German

702 – Quote on The Christmas Truce

“I went to rest, and lying on my cot, I must have drifted asleep. At once my friend awoke me, saying, ‘Come and see! See what the Germans are doing!’ I grabbed my rifle, stumbled out into the trench, and stuck my head cautiously above the sandbags. And I  saw clusters of tiny lights were shining all along the German line.

Bewildered by the sight I realized they were Christmas trees! And so it was. The Germans had placed Christmas trees along their trenches. And then we heard their voices raised in song, ‘Stille Nacht, heilige Nacht…’, they were singing the carol ‘Silent Night’.

When the song finished, the men in our trenches applauded the German soldiers. We thought that we ought to retaliate in some way, so we sang ‘The First Noel’, and when we finished that they all began clapping; and then they struck up another favourite of theirs, ‘O Tannenbaum’. And so it went on.

First the Germans would sing one of their carols, and then we would sing one of ours, until when we started up ‘O Come All Ye Faithful’ the Germans immediately joined in singing the same hymn to the Latin words ‘Adeste Fideles’. And I thought, well, this was really a most extraordinary thing – two nations both singing the same carol in the middle of a war.”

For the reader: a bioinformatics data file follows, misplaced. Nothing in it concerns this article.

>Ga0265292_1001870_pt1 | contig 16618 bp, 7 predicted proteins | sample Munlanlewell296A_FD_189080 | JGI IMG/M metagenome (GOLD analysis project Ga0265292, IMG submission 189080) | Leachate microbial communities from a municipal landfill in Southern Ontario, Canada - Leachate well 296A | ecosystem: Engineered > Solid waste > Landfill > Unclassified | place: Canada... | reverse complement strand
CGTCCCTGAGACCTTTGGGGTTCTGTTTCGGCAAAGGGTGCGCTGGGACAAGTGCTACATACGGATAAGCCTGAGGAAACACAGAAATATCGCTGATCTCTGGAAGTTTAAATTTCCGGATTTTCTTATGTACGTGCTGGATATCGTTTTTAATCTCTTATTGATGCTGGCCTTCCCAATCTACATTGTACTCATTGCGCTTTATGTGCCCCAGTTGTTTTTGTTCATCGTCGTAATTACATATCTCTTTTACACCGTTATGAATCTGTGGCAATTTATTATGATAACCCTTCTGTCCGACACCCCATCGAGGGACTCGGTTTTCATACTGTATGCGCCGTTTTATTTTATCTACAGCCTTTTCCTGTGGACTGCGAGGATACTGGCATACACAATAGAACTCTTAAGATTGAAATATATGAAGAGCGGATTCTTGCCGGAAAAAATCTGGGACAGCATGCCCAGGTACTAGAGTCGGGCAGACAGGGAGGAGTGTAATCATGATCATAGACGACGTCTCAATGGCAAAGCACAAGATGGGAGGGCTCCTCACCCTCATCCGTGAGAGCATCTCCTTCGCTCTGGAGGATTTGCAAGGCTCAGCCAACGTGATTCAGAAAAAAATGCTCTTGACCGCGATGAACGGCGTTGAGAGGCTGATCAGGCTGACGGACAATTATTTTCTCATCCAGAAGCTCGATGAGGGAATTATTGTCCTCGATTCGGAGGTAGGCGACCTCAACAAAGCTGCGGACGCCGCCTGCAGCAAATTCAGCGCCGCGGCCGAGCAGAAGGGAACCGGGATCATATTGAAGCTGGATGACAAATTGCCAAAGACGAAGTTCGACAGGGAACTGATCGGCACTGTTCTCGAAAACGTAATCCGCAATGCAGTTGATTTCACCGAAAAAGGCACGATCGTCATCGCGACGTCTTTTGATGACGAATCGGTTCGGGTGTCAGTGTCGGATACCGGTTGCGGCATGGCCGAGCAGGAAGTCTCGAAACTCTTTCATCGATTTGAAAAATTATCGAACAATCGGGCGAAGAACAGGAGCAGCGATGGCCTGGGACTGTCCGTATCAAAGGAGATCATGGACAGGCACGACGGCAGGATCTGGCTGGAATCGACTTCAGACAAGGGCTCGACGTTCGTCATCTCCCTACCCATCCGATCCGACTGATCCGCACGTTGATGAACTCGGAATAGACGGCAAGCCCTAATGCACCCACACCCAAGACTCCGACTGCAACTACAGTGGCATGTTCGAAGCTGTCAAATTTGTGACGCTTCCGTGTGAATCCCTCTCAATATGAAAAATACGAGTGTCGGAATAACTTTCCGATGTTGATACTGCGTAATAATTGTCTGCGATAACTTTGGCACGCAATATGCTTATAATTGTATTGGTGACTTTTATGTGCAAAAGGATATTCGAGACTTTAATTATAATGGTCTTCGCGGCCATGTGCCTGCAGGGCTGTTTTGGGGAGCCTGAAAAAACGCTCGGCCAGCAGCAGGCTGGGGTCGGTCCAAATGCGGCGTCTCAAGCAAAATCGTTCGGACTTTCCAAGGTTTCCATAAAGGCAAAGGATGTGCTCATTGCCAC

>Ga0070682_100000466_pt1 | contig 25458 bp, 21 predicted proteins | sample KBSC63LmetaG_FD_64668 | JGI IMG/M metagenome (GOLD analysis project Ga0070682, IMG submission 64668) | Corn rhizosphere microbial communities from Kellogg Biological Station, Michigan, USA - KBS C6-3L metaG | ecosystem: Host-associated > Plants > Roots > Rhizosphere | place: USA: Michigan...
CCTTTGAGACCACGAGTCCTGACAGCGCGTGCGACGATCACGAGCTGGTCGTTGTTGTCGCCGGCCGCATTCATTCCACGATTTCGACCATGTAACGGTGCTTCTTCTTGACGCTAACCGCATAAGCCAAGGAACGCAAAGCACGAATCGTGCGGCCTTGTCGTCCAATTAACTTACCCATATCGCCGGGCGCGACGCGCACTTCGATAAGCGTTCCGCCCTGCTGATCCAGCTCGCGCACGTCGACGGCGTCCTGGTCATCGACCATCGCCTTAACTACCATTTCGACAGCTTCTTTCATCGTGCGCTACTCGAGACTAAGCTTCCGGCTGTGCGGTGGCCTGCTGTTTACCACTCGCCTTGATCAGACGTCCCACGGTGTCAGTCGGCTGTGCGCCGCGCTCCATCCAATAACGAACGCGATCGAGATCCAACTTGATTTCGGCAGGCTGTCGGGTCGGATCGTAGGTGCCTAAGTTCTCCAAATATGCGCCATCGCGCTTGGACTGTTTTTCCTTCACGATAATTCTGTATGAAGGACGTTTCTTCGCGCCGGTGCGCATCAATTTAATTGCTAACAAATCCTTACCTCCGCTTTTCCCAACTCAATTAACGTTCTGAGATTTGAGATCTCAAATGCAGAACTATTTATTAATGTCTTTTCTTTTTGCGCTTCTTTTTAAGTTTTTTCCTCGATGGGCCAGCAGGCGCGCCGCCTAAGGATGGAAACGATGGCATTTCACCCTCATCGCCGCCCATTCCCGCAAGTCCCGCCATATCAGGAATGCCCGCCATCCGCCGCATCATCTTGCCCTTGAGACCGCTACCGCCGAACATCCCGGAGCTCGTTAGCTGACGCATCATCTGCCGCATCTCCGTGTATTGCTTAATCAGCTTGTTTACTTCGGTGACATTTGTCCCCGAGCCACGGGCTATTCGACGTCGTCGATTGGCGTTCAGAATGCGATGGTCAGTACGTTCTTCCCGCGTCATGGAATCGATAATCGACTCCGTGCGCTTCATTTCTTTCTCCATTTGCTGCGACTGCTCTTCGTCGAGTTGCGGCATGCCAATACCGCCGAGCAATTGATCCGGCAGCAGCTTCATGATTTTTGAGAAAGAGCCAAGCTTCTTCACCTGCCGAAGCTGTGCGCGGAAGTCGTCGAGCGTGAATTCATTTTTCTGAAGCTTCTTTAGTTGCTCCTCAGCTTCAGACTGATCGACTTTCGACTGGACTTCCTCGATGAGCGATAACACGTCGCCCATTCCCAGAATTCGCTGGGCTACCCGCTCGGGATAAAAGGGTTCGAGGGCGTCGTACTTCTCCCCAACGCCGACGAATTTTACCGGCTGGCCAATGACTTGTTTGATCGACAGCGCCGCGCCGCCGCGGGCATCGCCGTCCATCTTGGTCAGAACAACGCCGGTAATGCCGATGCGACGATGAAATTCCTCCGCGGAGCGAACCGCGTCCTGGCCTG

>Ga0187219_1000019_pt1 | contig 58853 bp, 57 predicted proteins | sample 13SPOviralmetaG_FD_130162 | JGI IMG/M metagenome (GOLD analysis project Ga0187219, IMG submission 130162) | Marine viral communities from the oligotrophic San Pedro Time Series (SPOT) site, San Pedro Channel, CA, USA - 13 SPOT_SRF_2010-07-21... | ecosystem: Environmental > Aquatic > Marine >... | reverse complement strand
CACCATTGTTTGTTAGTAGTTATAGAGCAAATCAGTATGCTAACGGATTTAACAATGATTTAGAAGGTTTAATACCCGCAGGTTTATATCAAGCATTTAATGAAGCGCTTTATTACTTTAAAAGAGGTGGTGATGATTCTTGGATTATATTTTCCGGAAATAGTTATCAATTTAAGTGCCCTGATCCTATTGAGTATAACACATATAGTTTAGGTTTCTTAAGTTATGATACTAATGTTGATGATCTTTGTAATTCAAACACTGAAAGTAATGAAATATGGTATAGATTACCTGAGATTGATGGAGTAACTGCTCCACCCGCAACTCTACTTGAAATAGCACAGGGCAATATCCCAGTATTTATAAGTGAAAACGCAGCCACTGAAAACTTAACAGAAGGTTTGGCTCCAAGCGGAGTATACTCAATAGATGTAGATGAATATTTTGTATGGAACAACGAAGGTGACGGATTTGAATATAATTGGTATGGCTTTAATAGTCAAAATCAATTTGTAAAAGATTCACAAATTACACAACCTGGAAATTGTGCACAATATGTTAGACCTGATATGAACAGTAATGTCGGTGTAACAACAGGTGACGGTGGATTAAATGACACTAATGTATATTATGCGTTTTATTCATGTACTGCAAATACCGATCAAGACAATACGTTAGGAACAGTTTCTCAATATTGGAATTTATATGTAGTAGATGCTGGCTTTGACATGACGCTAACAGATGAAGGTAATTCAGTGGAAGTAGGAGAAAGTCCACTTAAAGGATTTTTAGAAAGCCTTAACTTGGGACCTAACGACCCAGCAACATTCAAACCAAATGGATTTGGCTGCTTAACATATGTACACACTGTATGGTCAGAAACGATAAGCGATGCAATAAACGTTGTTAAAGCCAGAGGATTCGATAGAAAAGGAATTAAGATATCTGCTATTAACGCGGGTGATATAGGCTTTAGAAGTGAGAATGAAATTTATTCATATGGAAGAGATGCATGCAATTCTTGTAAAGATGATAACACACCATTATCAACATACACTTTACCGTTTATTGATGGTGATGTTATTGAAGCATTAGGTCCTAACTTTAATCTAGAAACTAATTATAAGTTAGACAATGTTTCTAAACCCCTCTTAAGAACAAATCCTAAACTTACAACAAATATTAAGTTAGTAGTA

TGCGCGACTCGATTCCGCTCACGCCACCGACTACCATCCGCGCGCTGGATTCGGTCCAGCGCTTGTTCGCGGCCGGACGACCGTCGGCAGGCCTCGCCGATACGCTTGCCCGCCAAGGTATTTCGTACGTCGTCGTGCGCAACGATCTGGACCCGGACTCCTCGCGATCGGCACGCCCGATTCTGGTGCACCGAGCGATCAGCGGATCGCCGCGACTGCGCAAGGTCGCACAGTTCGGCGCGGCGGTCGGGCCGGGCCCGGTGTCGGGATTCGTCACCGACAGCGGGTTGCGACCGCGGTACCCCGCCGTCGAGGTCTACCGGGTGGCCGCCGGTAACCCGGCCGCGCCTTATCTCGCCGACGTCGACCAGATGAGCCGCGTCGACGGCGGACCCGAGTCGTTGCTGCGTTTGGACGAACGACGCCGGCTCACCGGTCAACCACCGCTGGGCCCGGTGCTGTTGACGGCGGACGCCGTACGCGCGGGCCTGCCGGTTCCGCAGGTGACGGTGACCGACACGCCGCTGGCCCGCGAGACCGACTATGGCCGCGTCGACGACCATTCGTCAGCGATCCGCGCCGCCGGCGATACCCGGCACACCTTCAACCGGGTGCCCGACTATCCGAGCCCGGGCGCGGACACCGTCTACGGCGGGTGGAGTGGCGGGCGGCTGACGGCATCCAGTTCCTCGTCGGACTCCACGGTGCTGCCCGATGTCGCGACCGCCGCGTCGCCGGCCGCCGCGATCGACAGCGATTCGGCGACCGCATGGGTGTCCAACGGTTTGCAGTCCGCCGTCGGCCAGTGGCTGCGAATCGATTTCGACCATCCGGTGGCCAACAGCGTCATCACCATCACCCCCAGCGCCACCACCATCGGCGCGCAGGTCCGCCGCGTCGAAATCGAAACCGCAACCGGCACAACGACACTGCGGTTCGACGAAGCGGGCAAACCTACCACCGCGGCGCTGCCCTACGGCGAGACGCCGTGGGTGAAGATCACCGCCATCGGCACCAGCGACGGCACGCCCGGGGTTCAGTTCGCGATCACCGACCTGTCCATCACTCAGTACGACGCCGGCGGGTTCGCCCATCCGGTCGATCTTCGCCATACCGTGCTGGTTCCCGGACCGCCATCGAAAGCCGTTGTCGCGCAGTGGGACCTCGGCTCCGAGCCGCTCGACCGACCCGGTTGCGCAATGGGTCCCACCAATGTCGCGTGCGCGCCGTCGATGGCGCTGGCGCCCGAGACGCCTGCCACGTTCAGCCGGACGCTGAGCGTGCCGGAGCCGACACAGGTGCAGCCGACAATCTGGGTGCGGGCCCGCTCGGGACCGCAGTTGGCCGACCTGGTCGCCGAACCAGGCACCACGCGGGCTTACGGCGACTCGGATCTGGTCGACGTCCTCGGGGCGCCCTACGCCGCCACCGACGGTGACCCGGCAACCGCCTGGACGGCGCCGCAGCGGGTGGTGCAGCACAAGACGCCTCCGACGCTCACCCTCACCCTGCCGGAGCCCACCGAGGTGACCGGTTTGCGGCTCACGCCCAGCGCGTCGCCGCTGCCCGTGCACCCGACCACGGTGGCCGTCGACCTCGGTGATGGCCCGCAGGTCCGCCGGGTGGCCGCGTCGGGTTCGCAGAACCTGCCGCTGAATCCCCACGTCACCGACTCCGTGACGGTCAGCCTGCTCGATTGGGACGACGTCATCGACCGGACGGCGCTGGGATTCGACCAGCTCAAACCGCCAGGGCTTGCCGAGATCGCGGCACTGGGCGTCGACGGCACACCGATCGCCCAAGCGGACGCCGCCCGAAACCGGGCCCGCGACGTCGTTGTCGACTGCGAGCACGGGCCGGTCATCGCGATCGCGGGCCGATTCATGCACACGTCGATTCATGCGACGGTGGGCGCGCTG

–British Soldier During World War I on the Christmas Truce of 1914 [Likely derived from the work of Aaron Shepard, See Source for Details]

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470 – „Der Zweck der Philosophie ist die logische Klärung der Gedanken. Die Philosophie ist keine Lehre, sondern eine Tätigkeit. Ein philosophisches Werk besteht wesentlich aus Erläuterungen. Das Resultat der Philosophie sind nicht „philosophische Sätze“, sondern das Klarwerden von Sätzen. Die Philosophie soll die Gedanken, die sonst, gleichsam, trübe und verschwommen sind, klar machen und scharf abgrenzen.“

“Philosophy aims at the logical clarification of thoughts. Philosophy is not a body of doctrine but an activity. A philosophical work consists essentially of elucidations. Philosophy does not result in ‘philosophical propositions,’ but rather in the clarification of propositions. Without philosophy thoughts are, as it were, cloudy and indistinct: its task is to make them clear and to give them sharp boundaries.”

–Ludwig Wittgenstein [See source notes for an alternative translation]

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